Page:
Maybe North Philadelphia culturally sticks out as well. This is an area of high crime, violence, blight, drug usage. Hopefully it improves itself someday because I think the city has untapped potential. Just doesn't seem like PA to me, it seems like an out-of-control area, this area of the city may be more akin to the inner-city areas of Detroit, Baltimore, or St. Louis. I will say all PA cities have their bad areas, and since Philadelphia is by far the largest, it would stand to reason that its bad area would be the largest. So again, hopefully this gets under control in all PA cities because it is not the state I know and love. Also, I will say some areas of Philadelphia might feel like you are in NYC, so there is that too. Even though there are political differences, I would say characteristically that Philadelphia still belongs with Pennsylvania though. Philadelphia and Pennsylvania are so intertwined with history and heritage.

Last edited by g500; 06-12-2019 at 11:14 AM..
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Old 06-12-2019, 10:56 AM
 
417 posts, read 127,392 times
Reputation: 786
Quote:
Originally Posted by green_mariner View Post
Massachusetts.

Most: Boston
Least: Worcester or Springfield.

Connecticut.
Most: Fairfield County or Stamford
Least: Hartford

Iowa.
Most: Central Iowa
Least: Far western Iowa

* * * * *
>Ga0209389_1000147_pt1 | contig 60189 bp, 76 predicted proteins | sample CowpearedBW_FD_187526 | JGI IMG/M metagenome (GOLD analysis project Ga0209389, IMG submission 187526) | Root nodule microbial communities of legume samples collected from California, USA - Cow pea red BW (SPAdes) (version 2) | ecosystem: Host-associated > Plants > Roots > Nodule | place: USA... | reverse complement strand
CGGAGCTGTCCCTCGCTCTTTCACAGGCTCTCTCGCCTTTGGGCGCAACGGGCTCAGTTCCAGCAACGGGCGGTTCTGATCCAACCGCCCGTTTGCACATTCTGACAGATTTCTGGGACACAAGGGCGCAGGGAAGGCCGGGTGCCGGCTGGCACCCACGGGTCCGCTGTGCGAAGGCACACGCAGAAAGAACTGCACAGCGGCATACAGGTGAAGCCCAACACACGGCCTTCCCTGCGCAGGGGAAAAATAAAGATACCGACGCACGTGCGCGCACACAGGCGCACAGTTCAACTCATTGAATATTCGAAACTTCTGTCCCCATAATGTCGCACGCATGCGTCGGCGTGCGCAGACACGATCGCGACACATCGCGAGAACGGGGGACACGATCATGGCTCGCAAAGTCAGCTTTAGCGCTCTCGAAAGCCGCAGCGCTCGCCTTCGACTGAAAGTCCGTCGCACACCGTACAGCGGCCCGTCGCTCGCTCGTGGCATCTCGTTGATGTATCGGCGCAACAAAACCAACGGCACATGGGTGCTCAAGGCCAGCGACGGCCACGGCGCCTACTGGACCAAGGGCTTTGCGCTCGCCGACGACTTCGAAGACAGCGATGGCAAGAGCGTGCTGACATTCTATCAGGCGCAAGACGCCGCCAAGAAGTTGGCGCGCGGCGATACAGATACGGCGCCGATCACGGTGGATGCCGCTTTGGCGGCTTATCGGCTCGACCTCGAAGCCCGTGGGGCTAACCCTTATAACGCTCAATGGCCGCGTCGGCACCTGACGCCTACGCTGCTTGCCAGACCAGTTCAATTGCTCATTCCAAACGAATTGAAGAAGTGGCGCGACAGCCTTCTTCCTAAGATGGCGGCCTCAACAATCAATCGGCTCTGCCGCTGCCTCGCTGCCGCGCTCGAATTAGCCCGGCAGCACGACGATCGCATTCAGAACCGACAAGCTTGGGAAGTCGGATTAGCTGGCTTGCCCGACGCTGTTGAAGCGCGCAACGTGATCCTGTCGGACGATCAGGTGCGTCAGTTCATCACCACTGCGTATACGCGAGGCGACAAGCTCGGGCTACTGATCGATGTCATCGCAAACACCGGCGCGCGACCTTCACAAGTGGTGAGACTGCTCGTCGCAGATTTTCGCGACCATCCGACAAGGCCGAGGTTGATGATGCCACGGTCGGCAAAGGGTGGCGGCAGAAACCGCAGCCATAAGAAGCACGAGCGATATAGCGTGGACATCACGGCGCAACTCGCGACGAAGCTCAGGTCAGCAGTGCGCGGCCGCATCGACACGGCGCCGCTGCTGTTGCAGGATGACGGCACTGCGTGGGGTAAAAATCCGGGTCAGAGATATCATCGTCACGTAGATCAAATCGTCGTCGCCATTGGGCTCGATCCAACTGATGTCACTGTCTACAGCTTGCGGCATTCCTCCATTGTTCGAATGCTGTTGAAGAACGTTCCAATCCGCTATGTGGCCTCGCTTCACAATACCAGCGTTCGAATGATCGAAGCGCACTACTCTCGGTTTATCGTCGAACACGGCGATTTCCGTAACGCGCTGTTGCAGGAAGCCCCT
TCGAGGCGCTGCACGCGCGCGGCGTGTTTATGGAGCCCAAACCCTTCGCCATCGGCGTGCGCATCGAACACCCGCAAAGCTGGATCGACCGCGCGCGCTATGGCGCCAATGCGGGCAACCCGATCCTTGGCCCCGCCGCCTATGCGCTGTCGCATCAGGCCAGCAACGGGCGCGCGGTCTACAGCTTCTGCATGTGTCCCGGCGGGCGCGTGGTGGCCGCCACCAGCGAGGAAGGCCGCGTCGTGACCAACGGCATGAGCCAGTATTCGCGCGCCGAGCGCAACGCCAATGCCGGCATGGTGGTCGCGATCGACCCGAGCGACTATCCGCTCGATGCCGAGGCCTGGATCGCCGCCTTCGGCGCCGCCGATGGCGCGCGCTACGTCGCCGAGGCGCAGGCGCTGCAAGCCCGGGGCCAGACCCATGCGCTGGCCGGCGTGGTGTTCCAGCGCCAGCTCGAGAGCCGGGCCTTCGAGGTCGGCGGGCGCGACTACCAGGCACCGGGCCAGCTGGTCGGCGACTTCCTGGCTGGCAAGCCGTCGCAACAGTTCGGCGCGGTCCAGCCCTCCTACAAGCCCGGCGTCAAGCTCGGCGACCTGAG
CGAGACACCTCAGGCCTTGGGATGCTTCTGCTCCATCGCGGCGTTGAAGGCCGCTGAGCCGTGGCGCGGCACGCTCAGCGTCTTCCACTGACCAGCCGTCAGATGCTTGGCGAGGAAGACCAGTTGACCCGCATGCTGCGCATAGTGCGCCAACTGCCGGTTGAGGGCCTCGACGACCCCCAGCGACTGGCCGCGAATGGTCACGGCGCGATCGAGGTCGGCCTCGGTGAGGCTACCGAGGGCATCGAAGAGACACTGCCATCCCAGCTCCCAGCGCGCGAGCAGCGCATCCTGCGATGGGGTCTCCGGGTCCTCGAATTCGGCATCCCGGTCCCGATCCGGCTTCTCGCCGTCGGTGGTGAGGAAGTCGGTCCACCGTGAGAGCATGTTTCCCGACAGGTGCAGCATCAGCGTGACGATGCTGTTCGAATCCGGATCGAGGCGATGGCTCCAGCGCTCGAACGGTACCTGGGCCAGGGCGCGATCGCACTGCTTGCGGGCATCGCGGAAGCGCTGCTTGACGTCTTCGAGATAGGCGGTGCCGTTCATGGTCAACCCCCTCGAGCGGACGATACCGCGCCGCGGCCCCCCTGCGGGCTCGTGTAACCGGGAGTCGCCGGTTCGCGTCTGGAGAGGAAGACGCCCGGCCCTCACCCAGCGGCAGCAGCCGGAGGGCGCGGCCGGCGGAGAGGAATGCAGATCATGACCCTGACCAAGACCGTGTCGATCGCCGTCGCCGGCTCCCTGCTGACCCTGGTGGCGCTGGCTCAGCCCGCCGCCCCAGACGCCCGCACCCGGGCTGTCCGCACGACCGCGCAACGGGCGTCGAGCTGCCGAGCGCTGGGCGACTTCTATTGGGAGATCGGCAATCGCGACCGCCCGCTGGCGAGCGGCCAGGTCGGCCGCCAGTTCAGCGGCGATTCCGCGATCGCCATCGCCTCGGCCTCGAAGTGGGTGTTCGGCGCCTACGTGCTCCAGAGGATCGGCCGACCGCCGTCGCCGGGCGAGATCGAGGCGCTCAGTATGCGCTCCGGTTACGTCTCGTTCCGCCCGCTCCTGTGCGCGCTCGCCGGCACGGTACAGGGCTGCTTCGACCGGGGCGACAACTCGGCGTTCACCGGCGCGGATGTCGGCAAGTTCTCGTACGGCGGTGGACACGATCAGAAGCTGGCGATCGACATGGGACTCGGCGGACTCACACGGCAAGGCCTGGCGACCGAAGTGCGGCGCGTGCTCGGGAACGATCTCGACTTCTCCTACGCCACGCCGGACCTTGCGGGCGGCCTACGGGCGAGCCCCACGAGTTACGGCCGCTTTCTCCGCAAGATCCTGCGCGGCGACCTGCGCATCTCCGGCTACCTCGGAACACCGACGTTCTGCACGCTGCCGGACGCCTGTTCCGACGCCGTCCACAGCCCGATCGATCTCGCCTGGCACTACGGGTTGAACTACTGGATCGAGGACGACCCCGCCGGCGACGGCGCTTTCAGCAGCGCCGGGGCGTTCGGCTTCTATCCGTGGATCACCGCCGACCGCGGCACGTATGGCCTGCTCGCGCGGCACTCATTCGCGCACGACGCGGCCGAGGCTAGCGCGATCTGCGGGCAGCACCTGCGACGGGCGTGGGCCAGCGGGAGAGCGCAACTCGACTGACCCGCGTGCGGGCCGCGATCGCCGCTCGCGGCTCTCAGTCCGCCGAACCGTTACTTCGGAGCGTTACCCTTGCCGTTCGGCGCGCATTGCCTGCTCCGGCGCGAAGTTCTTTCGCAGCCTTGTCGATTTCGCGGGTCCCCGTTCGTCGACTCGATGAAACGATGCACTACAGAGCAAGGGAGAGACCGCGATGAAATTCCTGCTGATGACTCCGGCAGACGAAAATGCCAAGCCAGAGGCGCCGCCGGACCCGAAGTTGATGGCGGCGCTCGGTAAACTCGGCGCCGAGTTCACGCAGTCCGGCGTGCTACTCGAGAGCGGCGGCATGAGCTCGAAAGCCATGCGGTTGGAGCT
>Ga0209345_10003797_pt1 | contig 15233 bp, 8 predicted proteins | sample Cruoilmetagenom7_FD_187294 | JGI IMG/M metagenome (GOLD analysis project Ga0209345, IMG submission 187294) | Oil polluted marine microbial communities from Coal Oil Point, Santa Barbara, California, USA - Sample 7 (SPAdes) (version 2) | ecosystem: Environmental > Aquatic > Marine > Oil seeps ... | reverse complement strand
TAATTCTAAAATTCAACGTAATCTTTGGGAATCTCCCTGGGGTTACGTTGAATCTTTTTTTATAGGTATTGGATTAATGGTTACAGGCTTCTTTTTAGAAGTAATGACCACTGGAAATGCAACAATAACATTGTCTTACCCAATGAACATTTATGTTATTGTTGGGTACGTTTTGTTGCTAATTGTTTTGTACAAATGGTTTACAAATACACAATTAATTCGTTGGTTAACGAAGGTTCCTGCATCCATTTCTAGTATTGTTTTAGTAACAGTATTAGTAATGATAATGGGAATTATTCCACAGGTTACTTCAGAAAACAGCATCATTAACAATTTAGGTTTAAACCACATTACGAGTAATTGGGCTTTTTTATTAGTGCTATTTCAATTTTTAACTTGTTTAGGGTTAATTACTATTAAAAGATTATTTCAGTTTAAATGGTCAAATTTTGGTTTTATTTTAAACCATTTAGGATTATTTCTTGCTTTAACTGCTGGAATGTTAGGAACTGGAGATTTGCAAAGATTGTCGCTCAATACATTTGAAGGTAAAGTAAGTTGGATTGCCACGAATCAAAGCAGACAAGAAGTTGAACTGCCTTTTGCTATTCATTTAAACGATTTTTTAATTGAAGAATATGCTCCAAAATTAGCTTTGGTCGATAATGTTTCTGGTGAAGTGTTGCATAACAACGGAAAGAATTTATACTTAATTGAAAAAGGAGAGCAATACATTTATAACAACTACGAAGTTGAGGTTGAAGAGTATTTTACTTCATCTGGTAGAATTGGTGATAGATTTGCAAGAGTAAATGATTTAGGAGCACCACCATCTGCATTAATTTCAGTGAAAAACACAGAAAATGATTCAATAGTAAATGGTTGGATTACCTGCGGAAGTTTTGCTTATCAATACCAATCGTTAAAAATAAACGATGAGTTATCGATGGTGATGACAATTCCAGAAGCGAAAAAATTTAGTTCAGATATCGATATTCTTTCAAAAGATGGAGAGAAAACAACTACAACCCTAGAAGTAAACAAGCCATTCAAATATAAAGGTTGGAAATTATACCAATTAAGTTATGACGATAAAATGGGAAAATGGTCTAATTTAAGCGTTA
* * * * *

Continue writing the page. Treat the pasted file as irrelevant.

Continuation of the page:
I take it you haven't been to the Driftless Area.

For Iowa, I'd say north central/northwest Iowa is the most similar to the stereotype. Driving from Des Moines to Minneapolis cuts right through this area. This would be (very generally) anything north of Highway 30 and west of Highway 63. Wide open endless fields of corn and soybeans, with grain elevators dotting the endless horizon and lots of hog confinements and cattle lots. Generally quite flat, with the exception of the Loess Hills, which are really a tiny sliver.

The least stereotypical part of Iowa is the Driftless Area, outlined here:

It's a topographically rugged area that resembles the Ozarks (but smaller), and much more forested than the rest of the state. It's culturally very similar to Wisconsin, and has much less of the widespread grain farming you see in the rest of the state.
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Old 06-12-2019, 12:02 PM
 
Location: Portland, Oregon (in Transition)
883 posts, read 438,805 times
Reputation: 1445
Minnesota:

Most: New Ulm or really any smaller city or town in the middle of the state. MSP for passive aggressiveness

Least:

Geography - Duluth
Culture -MSP (except Minnesota Nice)
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Old 06-12-2019, 01:15 PM
 
417 posts, read 127,392 times
Reputation: 786
Quote:
Originally Posted by cornsnicker3 View Post
Minnesota:

Most: New Ulm or really any smaller city or town in the middle of the state. MSP for passive aggressiveness

Least:

Geography - Duluth
Culture -MSP (except Minnesota Nice)
New Ulm is a great pick for stereotypical Minnesota.

Likewise with Minneapolis for least, as big city culture (which is what the Twin Cities are) doesn't fit the Lake Wobegon/Drop Dead Gorgeous stereotype.
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Old 06-12-2019, 02:10 PM
 
3,550 posts, read 1,516,044 times
Reputation: 2989
I'll go with state where I've lived:

North Carolina:
Most: Greensboro/Winston Salem area
Least: The city of Asheville

Florida:
Most: The Tampa/Orlando corridor
Least: Panhandle area

Ohio:
Most: Cleveland
Least: Columbus
***I know some would disagree with me on this. But I lived in Columbus and it seems to have more of a sunbelt economy and younger population than the rest of Ohio in general.

Massachusetts:
Most: Boston
Least: Springfield